I see a lot of Ohio State issues—and Cardale Jones didn’t seem like one…or ‘the one’. I will admit—it looked like this offense restricted Jones at times, but really—he was fine. He looked like the impressive, but ‘raw’ Cardale Jones from 2014–15 this past season. The OSU offense sputtered, things didn’t click, but I didn’t see it as Jones’s fault. I think it was one part the offense doesn’t fit him, and the other part he started looking over his shoulder and hearing footsteps. Had he been treated like ‘the man’, I think this season goes totally different. Anytime Ohio State doesn’t win every game by a thousand points, there’s non-stop fan base whining and complaining. I live in Ohio, and I cannot bear local radio during the football season.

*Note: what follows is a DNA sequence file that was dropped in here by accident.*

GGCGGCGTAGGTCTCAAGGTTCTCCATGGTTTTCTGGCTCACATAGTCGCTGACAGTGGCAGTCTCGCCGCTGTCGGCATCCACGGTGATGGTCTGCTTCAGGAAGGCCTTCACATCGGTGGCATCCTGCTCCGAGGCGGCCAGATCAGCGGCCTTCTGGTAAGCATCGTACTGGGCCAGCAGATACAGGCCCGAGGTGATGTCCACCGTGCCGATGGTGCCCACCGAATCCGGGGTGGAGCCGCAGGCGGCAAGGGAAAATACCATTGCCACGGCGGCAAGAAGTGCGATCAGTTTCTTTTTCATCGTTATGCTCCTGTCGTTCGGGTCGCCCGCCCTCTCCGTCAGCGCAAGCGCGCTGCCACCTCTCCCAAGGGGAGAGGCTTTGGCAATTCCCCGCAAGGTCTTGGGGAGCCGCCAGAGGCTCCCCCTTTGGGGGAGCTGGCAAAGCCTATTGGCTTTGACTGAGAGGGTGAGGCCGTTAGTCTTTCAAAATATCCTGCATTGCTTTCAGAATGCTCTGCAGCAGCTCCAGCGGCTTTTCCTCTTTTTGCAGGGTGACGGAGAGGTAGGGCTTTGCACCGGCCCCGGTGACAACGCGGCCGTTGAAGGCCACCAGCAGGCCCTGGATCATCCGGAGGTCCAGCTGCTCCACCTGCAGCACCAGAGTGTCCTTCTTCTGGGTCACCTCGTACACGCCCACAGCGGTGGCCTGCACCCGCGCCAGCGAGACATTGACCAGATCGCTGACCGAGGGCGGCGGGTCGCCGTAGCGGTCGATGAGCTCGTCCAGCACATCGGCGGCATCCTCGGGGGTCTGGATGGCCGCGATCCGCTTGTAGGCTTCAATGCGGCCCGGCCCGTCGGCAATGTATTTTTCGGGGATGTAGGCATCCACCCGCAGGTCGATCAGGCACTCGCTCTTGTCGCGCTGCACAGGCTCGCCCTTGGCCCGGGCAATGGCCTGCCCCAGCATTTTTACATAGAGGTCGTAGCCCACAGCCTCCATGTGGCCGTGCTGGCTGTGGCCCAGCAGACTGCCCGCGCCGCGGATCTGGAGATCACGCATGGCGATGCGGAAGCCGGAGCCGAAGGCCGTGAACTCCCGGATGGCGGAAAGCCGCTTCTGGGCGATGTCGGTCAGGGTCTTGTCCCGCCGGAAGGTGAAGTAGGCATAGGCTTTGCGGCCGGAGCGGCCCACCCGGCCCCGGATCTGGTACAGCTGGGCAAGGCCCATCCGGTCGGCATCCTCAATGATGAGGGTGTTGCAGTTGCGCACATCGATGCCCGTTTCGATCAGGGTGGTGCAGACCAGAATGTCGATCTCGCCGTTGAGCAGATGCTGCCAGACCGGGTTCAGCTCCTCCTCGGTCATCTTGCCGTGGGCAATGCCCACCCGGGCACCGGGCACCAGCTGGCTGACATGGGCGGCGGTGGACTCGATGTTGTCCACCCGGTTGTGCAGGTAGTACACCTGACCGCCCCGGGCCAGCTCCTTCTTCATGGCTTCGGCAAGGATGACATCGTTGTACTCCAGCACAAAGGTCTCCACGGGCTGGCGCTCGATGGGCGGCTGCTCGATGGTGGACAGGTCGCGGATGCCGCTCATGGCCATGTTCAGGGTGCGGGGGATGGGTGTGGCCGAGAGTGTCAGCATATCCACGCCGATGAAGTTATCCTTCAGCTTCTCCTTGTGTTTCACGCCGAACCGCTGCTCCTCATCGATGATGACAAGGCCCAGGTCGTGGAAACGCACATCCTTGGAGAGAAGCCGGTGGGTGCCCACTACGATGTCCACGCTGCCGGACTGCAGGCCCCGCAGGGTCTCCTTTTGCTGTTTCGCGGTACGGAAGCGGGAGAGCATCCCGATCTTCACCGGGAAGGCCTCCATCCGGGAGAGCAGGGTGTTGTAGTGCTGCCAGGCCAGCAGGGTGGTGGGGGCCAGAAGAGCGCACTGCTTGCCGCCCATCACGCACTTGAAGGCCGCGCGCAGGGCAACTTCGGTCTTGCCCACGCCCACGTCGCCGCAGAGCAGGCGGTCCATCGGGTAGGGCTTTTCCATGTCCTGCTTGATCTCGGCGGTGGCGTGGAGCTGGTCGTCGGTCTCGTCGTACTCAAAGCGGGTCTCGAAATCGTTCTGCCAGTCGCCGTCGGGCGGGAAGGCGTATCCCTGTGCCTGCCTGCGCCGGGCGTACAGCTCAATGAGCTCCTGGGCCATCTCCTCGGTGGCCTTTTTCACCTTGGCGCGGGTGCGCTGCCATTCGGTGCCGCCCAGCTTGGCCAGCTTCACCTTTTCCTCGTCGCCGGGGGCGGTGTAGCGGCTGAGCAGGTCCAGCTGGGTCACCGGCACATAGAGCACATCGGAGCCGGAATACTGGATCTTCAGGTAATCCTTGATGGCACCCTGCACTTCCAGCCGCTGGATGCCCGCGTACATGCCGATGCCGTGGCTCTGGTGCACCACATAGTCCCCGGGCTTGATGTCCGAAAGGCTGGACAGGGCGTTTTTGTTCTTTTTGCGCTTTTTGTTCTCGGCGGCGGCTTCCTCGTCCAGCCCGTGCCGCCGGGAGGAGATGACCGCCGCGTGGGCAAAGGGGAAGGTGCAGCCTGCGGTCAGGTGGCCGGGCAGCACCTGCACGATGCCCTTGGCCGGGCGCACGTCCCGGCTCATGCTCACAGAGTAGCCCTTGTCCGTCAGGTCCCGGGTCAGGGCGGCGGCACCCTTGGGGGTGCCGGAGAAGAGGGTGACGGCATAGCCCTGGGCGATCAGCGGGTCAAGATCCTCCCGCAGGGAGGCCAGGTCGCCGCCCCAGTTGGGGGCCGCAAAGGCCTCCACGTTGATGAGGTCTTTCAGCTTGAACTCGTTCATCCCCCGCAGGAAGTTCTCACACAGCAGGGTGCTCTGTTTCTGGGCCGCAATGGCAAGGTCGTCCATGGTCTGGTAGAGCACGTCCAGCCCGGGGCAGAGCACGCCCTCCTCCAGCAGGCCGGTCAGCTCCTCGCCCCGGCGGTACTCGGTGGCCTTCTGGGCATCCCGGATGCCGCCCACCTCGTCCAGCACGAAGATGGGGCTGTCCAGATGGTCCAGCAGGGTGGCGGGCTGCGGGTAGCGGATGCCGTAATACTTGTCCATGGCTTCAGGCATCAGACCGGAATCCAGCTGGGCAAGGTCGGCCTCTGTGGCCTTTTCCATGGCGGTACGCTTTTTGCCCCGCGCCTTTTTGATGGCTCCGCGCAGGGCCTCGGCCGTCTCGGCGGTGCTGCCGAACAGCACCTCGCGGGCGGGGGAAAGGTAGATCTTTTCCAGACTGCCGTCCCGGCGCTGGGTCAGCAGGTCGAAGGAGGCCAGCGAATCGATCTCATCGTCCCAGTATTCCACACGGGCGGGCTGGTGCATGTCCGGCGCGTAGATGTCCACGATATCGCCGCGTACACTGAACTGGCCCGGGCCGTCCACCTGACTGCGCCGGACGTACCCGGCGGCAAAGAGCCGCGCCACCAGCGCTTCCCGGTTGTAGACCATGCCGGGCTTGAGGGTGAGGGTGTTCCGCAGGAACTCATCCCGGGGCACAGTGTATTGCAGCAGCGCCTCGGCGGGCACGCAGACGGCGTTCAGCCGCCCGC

Watching Cardale play in 2015–16, it was pretty much the same guy as 2014–15. He is a highly mobile Ben Roethlisberger. He has an absolute cannon for an arm. He has a big sturdy frame. He stands in the pocket comfortably, and without fear. He runs the ball with above-average QB speed and excellent open field awareness—with the size of a fullback. He has instincts to run an offense and find open receivers. He is what everyone would have been craving to find in 1996 or 2006—a great pocket presence with a big arm. He has tremendous attributes as a passer, with mobility, but he is stuck in an offense built more for a gimmick college quarterback (fake handoff/keeper runs, short passes). That’s a critical point to believe, because if you don’t—then Jones is just the third-best QB prospect on the Ohio State roster. Tajh Boyd (old Clemson QB, forget about him already?) or the other two OSU QBs (Barrett and Braxton Miller) could win a Heisman in this OSU/Urban offense, as examples, but Cardale probably not. The other guys mentioned fit Urban Meyer’s Tim Tebow–lite offense perfectly, they will also never get near a snap in the NFL as a starting quarterback. Cardale Jones is a legit starting NFL quarterback prospect, but not right for OSU.